ASRock heard you like AMD X670 mobos, so it turned a B650 into an X670 with an add-in card

Characteristically quirky from ASRock, but you wouldn’t, really.

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The quirky cats at Asrock have come up with another offbeat idea. Adding a second chipset to an AMD motherboard via a PCIe add-in card. Yup, really. The starting point is an ASRock B650 LiveMixer (opens in new tab) board to which a second AM5-spec chipset is added to the setup using an extra board adapter. Genius, right? Kinda.

Numerous caveats ensue, and ultimately this is a recipe for spending more money that you would have on the X670 motherboard in the first place, only to have the X670 chipset bit hobbled by the PCIe interface. But hold that thought. 

As Level1Techs explain (opens in new tab), the whole idea hinges on the fact that the AMD AM5 platform can support multiple chipsets either directly connected to the CPU or via daisychaining. That’s how it differentiates between X670 and B650 (opens in new tab) motherboards, one has two chipsets dies and the budget version just one. So, ASRock decided to add a second chipset via a PCIe add-in card.

The X670 expansion kit comprises an add-in board with dual quad-lane M.2 SSD ports, a 10Gbps ethernet port, three USB-A 10Gbps ports, one 10Gbps USB-C ports and two SATA sockets.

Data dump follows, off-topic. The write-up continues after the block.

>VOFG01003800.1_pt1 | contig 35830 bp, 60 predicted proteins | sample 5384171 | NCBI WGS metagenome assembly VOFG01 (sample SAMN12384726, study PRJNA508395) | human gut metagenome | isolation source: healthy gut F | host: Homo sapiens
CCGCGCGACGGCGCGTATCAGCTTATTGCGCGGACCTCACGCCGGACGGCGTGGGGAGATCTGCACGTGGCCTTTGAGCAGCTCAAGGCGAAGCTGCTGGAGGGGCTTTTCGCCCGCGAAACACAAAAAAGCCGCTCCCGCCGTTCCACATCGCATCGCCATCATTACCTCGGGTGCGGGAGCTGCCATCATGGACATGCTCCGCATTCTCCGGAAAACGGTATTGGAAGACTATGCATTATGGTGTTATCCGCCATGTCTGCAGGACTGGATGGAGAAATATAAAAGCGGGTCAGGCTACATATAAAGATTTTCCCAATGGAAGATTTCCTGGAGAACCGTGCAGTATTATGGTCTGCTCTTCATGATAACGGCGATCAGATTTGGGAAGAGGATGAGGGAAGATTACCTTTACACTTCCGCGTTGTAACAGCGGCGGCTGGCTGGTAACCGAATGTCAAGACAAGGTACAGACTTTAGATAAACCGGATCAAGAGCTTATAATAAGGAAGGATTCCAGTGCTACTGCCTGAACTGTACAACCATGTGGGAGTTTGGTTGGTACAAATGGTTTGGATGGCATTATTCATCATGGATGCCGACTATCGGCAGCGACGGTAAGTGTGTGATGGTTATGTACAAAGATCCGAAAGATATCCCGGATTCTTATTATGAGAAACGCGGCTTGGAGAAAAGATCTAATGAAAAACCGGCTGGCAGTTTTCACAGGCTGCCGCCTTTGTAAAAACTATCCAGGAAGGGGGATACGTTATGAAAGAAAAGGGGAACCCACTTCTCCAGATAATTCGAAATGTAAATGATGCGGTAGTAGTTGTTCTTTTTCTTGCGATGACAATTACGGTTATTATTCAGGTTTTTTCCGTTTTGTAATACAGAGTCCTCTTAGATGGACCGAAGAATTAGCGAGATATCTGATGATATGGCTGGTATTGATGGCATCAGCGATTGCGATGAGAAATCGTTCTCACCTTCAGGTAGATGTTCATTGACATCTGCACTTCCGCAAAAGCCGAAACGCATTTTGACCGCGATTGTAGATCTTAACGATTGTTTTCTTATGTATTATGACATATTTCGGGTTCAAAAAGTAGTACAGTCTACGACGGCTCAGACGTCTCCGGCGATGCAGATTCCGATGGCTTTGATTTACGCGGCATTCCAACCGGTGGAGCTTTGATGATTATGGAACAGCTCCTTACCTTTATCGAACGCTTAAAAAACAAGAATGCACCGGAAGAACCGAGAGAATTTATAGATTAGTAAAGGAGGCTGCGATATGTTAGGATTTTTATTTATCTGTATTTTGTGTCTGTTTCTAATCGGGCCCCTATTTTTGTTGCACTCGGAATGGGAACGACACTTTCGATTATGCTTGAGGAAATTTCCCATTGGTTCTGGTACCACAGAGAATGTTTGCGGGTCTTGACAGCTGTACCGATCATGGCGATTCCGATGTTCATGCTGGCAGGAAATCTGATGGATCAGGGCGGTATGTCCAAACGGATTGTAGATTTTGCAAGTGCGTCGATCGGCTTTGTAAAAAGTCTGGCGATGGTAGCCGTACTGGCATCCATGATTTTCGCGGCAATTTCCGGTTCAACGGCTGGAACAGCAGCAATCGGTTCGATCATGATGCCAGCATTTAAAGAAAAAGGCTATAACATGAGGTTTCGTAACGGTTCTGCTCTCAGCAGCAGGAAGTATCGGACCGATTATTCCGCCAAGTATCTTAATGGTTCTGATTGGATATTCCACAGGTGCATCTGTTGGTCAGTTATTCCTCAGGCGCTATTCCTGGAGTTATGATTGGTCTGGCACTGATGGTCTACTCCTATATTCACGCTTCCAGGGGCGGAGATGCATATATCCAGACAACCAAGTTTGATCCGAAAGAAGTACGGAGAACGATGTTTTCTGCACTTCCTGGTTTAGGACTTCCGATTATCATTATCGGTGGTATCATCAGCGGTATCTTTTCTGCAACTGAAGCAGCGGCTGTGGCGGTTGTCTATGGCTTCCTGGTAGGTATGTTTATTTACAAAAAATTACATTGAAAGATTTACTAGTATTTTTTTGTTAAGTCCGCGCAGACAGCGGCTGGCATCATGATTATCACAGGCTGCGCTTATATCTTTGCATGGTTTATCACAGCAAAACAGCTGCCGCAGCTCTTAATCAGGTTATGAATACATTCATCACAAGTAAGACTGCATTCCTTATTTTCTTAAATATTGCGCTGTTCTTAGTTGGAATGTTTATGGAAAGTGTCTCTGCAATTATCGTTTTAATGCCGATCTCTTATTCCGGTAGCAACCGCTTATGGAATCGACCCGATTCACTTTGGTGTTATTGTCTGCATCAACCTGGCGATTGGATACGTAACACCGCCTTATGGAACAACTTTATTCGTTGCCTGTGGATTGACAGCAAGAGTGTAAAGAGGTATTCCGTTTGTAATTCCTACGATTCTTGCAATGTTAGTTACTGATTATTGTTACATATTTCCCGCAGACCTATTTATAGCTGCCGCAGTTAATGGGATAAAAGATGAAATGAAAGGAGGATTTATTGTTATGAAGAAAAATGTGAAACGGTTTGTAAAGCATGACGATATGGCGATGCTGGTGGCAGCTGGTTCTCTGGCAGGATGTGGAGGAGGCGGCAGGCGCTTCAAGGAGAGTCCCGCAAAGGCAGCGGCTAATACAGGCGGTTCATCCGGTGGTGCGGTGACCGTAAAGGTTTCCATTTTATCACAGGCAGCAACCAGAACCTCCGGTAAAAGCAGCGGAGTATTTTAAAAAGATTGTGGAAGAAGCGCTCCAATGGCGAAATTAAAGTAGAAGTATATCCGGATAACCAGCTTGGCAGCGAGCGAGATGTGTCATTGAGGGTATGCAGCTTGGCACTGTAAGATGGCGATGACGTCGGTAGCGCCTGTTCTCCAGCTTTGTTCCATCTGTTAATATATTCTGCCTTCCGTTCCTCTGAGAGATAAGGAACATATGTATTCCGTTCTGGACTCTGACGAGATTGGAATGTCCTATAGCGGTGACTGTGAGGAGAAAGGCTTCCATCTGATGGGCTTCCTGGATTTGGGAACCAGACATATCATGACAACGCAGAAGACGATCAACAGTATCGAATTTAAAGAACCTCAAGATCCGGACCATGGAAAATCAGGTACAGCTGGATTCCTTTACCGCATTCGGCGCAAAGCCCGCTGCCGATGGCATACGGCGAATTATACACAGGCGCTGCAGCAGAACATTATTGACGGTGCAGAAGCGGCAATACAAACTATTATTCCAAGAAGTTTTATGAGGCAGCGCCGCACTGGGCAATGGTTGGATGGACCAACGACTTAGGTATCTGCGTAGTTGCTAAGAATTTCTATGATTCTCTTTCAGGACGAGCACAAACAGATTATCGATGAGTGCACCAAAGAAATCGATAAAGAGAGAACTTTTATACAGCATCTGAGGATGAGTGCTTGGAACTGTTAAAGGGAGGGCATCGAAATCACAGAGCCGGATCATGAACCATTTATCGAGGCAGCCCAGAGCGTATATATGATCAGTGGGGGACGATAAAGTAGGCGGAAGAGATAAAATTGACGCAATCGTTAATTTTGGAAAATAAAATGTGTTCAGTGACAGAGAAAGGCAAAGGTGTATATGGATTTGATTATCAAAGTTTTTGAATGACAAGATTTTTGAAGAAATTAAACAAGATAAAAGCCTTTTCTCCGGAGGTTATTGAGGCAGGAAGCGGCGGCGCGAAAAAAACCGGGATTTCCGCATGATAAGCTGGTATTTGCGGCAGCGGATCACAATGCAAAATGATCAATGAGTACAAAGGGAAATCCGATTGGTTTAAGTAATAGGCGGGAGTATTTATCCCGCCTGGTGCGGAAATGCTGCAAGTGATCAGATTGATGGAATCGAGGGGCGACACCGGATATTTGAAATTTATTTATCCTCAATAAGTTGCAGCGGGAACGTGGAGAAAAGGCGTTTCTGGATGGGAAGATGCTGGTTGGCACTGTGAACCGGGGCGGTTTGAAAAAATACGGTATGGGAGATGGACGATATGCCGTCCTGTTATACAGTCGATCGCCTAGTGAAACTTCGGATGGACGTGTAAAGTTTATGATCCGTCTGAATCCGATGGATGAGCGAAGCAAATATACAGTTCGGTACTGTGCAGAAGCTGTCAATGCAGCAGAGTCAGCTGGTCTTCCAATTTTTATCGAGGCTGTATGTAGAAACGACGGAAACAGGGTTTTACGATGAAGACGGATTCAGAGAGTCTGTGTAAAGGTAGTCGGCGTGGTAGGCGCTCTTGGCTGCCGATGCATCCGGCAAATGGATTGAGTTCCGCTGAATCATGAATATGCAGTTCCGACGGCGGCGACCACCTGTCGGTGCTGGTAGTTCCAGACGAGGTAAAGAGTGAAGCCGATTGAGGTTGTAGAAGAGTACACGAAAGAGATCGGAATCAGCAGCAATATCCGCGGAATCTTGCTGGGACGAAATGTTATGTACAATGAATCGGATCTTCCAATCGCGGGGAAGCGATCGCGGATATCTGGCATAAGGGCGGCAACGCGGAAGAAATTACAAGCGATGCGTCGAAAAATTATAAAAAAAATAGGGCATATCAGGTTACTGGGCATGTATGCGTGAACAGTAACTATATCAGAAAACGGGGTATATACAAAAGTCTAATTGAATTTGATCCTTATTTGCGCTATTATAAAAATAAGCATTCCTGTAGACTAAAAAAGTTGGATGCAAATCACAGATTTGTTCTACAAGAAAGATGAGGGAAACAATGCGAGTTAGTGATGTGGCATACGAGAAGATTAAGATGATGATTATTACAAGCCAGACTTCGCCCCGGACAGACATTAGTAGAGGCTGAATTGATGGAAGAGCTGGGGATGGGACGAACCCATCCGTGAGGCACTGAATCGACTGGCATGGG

The whole thing runs over a quad-lane PCIe 4.0 interface. So that’s a theoretical 8GB/s of available bandwidth, which translates into 64Gbps of peak theoretical throughput. A single M.2 drive could saturate the entire link for the card, so there’s lots of potential for bandwidth contention.

It’s also critical to note that the card can’t be used on any old AM5 motherboard. You need a special edition of the LiveMixer board with a J2 header. The card doesn’t just run over the PCIe interface.

Asrock X670 expansion

The secondary X670 chipset runs over a PCIe x4 link. (Image credit: Level1Techs)

The add-in card is also not, as far as we can glean, for sale in any case. For now it’s more of an engineering proof of concept.

As a way to add features, most notably 10Gbps ethernet, it’s intriguing at first glance. Add in a few more features like a sound card and suddenly you have a cheap add-in board that can turn a server into a workstation.

For normal PC users and gamers, like we said it’s a funky way to spend more in total than an X670 board would cost just to have a hobbled X670 implementation. So not really a goer. But we salute ASRock for its signature outside-the-box thinking all the same.

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